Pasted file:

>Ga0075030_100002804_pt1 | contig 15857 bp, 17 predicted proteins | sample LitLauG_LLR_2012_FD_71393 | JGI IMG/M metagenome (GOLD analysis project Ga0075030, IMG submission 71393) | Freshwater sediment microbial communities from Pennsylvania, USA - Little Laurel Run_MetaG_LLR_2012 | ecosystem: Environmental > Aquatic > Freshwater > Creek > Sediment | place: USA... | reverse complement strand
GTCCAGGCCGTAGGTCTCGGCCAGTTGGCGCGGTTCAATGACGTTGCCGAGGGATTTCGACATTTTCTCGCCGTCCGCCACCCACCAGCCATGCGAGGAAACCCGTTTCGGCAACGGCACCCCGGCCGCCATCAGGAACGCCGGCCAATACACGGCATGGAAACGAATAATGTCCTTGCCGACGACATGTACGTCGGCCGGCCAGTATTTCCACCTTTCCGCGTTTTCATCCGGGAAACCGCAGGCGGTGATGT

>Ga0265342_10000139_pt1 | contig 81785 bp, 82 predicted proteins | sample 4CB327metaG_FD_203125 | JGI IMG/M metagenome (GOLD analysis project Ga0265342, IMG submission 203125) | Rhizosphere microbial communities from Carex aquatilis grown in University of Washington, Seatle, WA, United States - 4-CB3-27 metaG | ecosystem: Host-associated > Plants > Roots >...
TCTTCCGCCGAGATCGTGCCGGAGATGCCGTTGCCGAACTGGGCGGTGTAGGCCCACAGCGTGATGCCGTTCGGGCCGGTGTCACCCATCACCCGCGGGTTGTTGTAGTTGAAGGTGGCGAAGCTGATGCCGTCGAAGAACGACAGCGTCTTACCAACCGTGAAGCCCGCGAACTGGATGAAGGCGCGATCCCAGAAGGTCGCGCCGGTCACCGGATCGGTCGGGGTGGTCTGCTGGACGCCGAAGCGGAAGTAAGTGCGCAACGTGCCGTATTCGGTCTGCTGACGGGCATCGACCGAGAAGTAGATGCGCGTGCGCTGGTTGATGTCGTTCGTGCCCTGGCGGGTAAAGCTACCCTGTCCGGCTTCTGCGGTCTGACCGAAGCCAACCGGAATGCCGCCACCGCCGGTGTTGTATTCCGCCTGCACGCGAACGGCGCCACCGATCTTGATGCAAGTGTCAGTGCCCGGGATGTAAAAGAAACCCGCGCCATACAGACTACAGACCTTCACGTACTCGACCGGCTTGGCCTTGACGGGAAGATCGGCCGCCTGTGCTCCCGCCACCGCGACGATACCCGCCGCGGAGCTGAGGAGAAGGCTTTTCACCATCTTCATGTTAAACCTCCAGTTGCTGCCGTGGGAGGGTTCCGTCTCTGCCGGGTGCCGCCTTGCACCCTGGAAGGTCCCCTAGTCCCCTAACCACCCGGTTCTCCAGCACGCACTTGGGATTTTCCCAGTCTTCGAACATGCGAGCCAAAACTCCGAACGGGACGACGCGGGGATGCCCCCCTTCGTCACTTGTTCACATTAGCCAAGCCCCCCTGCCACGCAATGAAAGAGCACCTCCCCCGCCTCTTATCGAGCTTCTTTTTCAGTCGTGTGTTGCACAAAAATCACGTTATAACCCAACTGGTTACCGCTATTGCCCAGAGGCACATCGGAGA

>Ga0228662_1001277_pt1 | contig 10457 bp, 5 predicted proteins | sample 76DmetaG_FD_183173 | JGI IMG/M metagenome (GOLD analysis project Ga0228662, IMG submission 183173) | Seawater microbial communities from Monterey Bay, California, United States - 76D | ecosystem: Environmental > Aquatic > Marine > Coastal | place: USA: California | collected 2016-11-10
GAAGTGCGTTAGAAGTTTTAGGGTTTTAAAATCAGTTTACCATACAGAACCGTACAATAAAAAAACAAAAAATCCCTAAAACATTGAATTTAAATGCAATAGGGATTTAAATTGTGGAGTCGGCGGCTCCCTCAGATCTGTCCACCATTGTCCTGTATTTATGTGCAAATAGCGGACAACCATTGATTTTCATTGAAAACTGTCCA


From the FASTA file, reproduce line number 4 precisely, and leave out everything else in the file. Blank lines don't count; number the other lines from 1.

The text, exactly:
TCTTCCGCCGAGATCGTGCCGGAGATGCCGTTGCCGAACTGGGCGGTGTAGGCCCACAGCGTGATGCCGTTCGGGCCGGTGTCACCCATCACCCGCGGGTTGTTGTAGTTGAAGGTGGCGAAGCTGATGCCGTCGAAGAACGACAGCGTCTTACCAACCGTGAAGCCCGCGAACTGGATGAAGGCGCGATCCCAGAAGGTCGCGCCGGTCACCGGATCGGTCGGGGTGGTCTGCTGGACGCCGAAGCGGAAGTAAGTGCGCAACGTGCCGTATTCGGTCTGCTGACGGGCATCGACCGAGAAGTAGATGCGCGTGCGCTGGTTGATGTCGTTCGTGCCCTGGCGGGTAAAGCTACCCTGTCCGGCTTCTGCGGTCTGACCGAAGCCAACCGGAATGCCGCCACCGCCGGTGTTGTATTCCGCCTGCACGCGAACGGCGCCACCGATCTTGATGCAAGTGTCAGTGCCCGGGATGTAAAAGAAACCCGCGCCATACAGACTACAGACCTTCACGTACTCGACCGGCTTGGCCTTGACGGGAAGATCGGCCGCCTGTGCTCCCGCCACCGCGACGATACCCGCCGCGGAGCTGAGGAGAAGGCTTTTCACCATCTTCATGTTAAACCTCCAGTTGCTGCCGTGGGAGGGTTCCGTCTCTGCCGGGTGCCGCCTTGCACCCTGGAAGGTCCCCTAGTCCCCTAACCACCCGGTTCTCCAGCACGCACTTGGGATTTTCCCAGTCTTCGAACATGCGAGCCAAAACTCCGAACGGGACGACGCGGGGATGCCCCCCTTCGTCACTTGTTCACATTAGCCAAGCCCCCCTGCCACGCAATGAAAGAGCACCTCCCCCGCCTCTTATCGAGCTTCTTTTTCAGTCGTGTGTTGCACAAAAATCACGTTATAACCCAACTGGTTACCGCTATTGCCCAGAGGCACATCGGAGA